More than 12.5 million American kids and teens are overweight, according to the U.S. Office of the Surgeon General, and their parents aren't doing much better -- the Centers for Disease Control and Prevention (CDC) reports 67 percent of American adults age 20 and older are considered overweight (and 34 percent are obese).
If you're thinking about putting your family on a diet -- whether it's for weight loss or for a healthier lifestyle -- keeping a food journal can help you reach your goal.
Using a food journal can help you figure out a few key things about your family's eating habits, including not only what foods are being consumed but also how much and how often.
Read on to learn how to get started.
Step 1: Getting Started
There are two basic things to do to get started: Choose the format of your food journal and figure out what things you want to track in it.
When choosing the format of your family's food journal, consider what will be easiest for everyone in the family. Will it be online? And if it is online, will everyone have access to it throughout the day? (Some online food journals, such as MyFoodDiary.com, offer access not only from your computer but via mobile platforms, too.) For some members of the family, a piece of paper or a notebook may work best for jotting down snacks and meals throughout the day while others may prefer to keep a meticulous log in an iPhone app such as Edibles.
The fundamental goal of a food journal is to track the food you and your family eat, how much of it you each eat and when you're eating it. Include basic categories such as type of food, reason for eating (breakfast, lunch, dinner, snack, coffee break, etc.), amount, and date and time. Other categories, such as the number of calories or your mood while eating, might be good additions depending on what your goals are. Counting calories, for example, could help adults pinpoint problem areas that, if addressed, could trim their waistline, but will be difficult for kids to complete. Tracking your mood when you reach for food -- outside of breakfast, lunch and dinner -- could help you identify if you or your kids are snacking due to boredom or if it's out of true hunger. What matters is that everyone participates and tracks the same information.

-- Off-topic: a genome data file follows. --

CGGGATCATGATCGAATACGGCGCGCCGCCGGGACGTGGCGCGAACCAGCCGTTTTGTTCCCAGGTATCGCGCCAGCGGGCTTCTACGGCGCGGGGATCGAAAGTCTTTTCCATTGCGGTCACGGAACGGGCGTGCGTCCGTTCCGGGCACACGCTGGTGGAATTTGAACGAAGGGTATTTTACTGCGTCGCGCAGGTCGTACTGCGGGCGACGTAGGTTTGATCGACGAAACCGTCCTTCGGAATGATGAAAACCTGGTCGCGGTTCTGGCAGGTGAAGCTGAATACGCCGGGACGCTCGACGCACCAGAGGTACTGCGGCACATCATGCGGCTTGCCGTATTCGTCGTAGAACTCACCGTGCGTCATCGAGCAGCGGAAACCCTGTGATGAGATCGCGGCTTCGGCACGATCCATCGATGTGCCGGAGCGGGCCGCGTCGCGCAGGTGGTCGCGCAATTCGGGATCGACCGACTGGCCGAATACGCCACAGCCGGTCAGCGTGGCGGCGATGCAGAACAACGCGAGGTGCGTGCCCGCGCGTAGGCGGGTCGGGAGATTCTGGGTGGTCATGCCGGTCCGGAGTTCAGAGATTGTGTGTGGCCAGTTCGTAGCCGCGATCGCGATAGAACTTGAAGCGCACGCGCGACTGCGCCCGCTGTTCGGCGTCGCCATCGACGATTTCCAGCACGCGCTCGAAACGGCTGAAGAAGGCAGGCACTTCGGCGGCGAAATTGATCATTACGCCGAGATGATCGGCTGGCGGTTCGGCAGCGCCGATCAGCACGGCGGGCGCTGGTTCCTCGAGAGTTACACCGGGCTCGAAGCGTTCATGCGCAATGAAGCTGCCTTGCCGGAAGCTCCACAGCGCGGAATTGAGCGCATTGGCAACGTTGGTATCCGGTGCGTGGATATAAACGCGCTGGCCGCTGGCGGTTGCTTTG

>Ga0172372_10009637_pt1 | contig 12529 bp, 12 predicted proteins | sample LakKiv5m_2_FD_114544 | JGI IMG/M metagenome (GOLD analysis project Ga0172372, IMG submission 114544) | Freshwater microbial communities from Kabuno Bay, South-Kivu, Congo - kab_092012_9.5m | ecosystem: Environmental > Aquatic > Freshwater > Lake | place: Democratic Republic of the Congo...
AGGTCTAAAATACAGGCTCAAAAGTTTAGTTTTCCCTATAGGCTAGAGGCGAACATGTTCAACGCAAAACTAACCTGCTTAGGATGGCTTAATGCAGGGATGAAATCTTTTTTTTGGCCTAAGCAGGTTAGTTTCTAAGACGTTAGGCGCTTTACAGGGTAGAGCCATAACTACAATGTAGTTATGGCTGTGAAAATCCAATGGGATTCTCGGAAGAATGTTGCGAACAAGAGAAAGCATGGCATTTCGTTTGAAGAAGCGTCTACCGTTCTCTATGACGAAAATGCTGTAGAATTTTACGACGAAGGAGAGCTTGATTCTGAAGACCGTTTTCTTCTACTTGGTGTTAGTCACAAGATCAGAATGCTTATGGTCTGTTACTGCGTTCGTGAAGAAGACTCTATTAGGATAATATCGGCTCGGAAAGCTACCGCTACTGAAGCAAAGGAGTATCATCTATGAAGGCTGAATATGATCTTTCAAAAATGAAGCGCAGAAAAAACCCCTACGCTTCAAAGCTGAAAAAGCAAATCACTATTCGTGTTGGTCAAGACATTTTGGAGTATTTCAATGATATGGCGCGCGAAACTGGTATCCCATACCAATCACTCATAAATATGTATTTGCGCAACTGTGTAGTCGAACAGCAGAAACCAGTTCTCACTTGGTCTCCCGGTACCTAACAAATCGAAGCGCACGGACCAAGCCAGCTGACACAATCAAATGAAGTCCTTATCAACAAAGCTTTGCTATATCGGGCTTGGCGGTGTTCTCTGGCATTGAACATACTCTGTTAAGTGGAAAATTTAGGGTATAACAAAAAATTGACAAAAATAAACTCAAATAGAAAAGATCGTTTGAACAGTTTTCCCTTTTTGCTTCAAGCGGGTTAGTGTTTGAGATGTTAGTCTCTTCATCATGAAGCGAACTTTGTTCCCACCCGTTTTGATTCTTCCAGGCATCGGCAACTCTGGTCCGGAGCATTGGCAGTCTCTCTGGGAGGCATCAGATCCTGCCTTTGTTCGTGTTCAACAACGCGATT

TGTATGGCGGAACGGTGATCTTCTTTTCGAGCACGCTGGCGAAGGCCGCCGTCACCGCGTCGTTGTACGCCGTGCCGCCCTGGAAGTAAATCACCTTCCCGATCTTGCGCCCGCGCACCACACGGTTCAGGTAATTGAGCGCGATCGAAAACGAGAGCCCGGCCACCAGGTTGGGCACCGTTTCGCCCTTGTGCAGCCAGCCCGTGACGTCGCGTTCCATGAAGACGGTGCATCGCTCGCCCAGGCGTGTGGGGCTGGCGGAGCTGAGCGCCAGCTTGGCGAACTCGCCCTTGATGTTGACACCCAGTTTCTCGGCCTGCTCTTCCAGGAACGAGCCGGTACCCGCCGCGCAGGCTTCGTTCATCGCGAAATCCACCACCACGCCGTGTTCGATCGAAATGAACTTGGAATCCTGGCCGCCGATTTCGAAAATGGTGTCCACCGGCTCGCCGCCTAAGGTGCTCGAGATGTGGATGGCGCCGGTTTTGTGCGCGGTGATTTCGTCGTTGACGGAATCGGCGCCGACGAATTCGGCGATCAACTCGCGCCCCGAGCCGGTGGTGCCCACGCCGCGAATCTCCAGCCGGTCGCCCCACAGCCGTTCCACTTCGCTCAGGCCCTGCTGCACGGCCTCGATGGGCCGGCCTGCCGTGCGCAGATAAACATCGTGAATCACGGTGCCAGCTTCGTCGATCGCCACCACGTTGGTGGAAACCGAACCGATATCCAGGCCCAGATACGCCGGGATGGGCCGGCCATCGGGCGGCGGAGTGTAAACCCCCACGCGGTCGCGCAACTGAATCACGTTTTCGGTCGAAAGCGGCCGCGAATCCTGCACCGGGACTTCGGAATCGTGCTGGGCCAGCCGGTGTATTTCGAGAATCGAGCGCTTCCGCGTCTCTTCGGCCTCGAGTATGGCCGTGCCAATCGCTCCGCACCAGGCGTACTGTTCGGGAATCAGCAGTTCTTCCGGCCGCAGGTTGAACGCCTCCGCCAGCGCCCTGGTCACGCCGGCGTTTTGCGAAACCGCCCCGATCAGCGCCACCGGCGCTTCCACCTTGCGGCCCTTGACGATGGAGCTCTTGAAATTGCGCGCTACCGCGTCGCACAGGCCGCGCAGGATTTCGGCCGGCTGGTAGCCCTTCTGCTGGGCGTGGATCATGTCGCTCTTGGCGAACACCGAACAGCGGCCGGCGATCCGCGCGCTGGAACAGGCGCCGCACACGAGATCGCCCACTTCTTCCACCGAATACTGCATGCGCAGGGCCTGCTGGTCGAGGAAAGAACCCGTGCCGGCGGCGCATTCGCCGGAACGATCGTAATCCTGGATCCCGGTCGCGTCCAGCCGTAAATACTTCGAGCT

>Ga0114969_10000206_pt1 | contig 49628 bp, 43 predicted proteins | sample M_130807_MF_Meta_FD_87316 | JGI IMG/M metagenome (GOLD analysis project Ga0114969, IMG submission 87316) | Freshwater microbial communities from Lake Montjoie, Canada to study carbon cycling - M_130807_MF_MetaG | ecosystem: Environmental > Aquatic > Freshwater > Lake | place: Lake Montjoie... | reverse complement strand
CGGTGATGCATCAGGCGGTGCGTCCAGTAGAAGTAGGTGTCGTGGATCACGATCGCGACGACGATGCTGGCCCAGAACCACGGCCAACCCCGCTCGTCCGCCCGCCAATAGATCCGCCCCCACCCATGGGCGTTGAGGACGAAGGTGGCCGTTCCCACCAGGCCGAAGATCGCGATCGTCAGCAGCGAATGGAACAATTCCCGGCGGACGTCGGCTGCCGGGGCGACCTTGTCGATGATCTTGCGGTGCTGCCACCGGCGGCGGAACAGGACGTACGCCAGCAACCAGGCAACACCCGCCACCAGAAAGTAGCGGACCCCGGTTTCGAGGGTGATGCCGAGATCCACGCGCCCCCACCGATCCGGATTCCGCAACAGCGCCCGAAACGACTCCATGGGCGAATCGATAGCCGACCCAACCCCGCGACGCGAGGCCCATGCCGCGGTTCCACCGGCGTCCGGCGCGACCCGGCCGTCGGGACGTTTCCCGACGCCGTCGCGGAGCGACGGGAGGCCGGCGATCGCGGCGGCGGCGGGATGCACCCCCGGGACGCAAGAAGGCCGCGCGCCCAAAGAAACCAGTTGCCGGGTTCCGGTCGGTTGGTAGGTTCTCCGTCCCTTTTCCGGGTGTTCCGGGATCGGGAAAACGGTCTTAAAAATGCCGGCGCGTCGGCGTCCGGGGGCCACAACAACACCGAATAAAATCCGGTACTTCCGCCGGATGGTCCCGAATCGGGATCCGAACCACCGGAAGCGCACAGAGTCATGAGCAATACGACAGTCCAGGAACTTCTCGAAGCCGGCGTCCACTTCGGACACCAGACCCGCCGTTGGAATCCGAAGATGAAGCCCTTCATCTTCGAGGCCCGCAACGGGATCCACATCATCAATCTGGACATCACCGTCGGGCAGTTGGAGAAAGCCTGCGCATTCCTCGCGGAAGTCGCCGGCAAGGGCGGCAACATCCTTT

Step 2: Keeping Up With It
Each family member participating in the family food journal needs to record everything he or she eats and drinks, including snacks and glasses of water. Tracking your food intake means if it goes into your mouth, you track it. Encourage family members to be as specific as possible. For example, if you have a salad at lunch, make sure to list all the ingredients of the salad, from mixed greens to the sunflower seeds you sprinkled on top, not just the salad itself. And don't forget the dressing
How long you keep your food journal is up to you, as is how often you consolidate everyone's information into one place. You'll start to see a pattern in about a week, but even after a day or two, you might see some red flags.
Step 3: Make It Work for You
According to a recent study conducted by the Kaiser Permanente Center for Health Research and reported in the "American Journal of Preventive Medicine," people who tracked what they ate in a food diary for a span of at least five days a week lost almost twice as much weight as those dieters who didn't use a journal.
What do you do with the information you get from keeping a food journal? A few things -- it all depends on your family's needs.
The big takeaway is that you learn your family's eating habits (what, when and how often), and with that, you can change all sorts of things. Your journal may show you how much processed food your family is eating, leading you to shop from a more healthy grocery list. Or, maybe your journal cues you in to how often your family eats home-cooked meals versus restaurant fare, or how much fast food your kids (or you) really consume. Portion control is also important, and with the help of the data in your food journal, perhaps you'll see that while your family eats mostly healthy foods, it eats too much of it. Remember -- eat too many calories in relation to how active you are, regardless of whether those calories come from a Twinkie or tempeh, and you'll gain weight.
It can take as many as three to six weeks to get used to changes and make them stick, so keep it up and you'll find that in about a month, you've changed your habits.